The Sarton Medal is awarded every year to a scholar from the international community and is considered one of the highest honors in the history of science field.
David W. Johnson and his wife, Anne Pringle, an associate professor in the Organismic and Evolutionary Biology Department, will be moving to Wisconsin at the end of the academic year.
The library of the History Department’s Robinson Hall was recently closed off to undergraduate students, when a sign reading “this lounge is reserved for graduate students only” was placed in the library entrance Tuesday.
Harvard Business School alumni are still pessimistic about the American economy, according to a new report titled “An Economy Doing Half Its Job.”
Small groups of freshmen will now have the opportunity to rub shoulders with star professors over dinner at the Harvard Faculty Club.
More than a quarter of surveyed students in the Class of 2018—the most diverse in Harvard College history by some metrics—reported that a member of their immediate or extended family attended the College.
Glenn Greenwald blamed both the government and the media for distorting Snowden’s intentions while debuting his book, “No Place to Hide.”
Malavika Jayaram, a visiting fellow at the Berkman Center For Internet and Society, spoke about India’s new identification systems and the privacy concerns surrounding them at a luncheon discussion Tuesday.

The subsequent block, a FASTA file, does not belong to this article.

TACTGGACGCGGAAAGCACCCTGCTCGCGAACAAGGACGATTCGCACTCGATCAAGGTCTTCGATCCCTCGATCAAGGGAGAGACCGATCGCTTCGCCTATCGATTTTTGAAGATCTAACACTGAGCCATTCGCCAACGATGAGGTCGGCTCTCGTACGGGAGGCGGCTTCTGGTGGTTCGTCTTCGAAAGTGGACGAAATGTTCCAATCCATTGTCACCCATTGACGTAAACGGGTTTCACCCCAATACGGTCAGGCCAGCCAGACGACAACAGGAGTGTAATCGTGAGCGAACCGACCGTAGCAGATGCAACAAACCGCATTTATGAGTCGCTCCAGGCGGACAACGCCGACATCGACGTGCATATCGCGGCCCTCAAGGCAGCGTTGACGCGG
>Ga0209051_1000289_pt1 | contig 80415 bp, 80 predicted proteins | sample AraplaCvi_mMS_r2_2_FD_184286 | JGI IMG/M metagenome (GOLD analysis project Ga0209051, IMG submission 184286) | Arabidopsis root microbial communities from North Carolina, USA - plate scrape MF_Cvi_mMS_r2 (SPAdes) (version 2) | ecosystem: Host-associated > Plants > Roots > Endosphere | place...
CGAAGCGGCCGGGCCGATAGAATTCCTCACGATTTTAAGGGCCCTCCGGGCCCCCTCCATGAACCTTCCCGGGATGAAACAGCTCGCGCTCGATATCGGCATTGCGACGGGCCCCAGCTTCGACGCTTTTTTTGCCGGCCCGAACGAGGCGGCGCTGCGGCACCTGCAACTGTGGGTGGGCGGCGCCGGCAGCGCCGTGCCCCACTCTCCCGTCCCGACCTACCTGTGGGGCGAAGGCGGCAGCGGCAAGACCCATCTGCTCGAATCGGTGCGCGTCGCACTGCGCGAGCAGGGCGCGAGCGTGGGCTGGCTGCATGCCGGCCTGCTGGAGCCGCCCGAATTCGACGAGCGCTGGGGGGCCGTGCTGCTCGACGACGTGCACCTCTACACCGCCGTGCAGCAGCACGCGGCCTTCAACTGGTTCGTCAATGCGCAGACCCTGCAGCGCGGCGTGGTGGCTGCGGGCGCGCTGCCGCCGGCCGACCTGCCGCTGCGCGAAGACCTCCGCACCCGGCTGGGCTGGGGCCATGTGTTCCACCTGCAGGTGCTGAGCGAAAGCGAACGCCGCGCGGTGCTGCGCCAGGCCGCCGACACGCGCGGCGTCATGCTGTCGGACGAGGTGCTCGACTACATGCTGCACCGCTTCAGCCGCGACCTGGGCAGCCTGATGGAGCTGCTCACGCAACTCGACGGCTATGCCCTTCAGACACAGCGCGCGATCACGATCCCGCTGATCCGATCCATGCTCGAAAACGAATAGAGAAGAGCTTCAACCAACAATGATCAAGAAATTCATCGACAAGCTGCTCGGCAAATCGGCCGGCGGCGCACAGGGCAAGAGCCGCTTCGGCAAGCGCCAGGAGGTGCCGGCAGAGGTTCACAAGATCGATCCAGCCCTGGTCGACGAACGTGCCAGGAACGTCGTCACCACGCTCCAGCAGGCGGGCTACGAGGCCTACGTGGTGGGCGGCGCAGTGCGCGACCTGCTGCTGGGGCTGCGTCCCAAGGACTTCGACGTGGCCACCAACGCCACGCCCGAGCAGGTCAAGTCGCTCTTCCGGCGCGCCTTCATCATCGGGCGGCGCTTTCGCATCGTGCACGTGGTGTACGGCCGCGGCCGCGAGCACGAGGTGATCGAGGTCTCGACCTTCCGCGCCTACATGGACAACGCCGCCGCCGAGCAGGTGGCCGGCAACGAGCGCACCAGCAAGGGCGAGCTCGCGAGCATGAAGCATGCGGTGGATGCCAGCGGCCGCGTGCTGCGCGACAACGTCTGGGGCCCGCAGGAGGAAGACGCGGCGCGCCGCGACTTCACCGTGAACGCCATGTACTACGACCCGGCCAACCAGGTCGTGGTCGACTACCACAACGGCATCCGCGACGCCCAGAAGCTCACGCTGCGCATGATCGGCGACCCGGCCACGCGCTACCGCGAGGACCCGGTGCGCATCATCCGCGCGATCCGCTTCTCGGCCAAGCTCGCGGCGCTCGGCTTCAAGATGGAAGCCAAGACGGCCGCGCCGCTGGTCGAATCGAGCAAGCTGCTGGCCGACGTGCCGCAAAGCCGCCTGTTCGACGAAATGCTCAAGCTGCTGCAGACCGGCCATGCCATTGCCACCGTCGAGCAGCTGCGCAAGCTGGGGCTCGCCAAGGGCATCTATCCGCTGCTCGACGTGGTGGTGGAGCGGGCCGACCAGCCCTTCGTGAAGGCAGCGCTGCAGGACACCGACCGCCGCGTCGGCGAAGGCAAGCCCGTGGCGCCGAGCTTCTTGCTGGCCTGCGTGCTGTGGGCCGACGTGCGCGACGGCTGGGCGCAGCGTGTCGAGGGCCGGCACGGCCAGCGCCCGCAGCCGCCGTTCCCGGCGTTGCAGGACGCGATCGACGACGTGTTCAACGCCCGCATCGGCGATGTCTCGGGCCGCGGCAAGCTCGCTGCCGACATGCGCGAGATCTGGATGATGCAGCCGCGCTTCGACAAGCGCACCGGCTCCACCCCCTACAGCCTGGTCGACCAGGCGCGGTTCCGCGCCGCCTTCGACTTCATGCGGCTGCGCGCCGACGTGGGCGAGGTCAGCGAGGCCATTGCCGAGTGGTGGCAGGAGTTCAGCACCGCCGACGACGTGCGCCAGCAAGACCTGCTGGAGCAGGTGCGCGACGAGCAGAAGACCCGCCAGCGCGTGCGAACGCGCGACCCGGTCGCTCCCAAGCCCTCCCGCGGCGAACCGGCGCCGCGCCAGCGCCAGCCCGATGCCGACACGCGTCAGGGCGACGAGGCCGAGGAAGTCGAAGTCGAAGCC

A new Showtime series entitled “Years of Living Dangerously” debuted at Harvard Business School Monday afternoon, kicking off Earth Week and offering a look at how humans have exacerbated climate change around the world.
Tianhao He ’15 was awarded a Truman Scholarship last week in recognition of his commitment to public service.
Speaking at the Business School, Felipe Calderon argued that business leaders are missing an opportunity to limit climate change and turn a profit.
Joshua DuBois, the former “pastor-in-chief” to the Obama administration, gave the William Belden Noble Lecture at Memorial Church on Monday evening.
The event, sponsored by the Harvard College Writing Program, allowed both author’s to tell the story of how they progressed from being students at the College to bestselling writers.
Charles T. Munger, vice-chairman of Berkshire Hathaway Corporation, joined Law School Dean Martha L. Minow in a conversation about law, poker, and his business partner Warren E. Buffett Monday in Wasserstein Hall.
Graduate School of Education associate professor Meira Levinson discussed the role of educators as agents of the state and the need for dialogue about justice within the educational sphere at a lecture Tuesday afternoon.